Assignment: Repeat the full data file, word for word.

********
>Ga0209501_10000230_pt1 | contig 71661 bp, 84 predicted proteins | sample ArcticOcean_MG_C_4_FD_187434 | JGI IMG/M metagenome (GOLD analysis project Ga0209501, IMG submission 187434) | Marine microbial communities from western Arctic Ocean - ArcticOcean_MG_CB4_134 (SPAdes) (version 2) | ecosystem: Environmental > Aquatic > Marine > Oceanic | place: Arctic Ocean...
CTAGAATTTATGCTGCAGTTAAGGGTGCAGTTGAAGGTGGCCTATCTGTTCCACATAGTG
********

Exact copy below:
>Ga0209501_10000230_pt1 | contig 71661 bp, 84 predicted proteins | sample ArcticOcean_MG_C_4_FD_187434 | JGI IMG/M metagenome (GOLD analysis project Ga0209501, IMG submission 187434) | Marine microbial communities from western Arctic Ocean - ArcticOcean_MG_CB4_134 (SPAdes) (version 2) | ecosystem: Environmental > Aquatic > Marine > Oceanic | place: Arctic Ocean...
CTAGAATTTATGCTGCAGTTAAGGGTGCAGTTGAAGGTGGCCTATCTGTTCCACATAGTG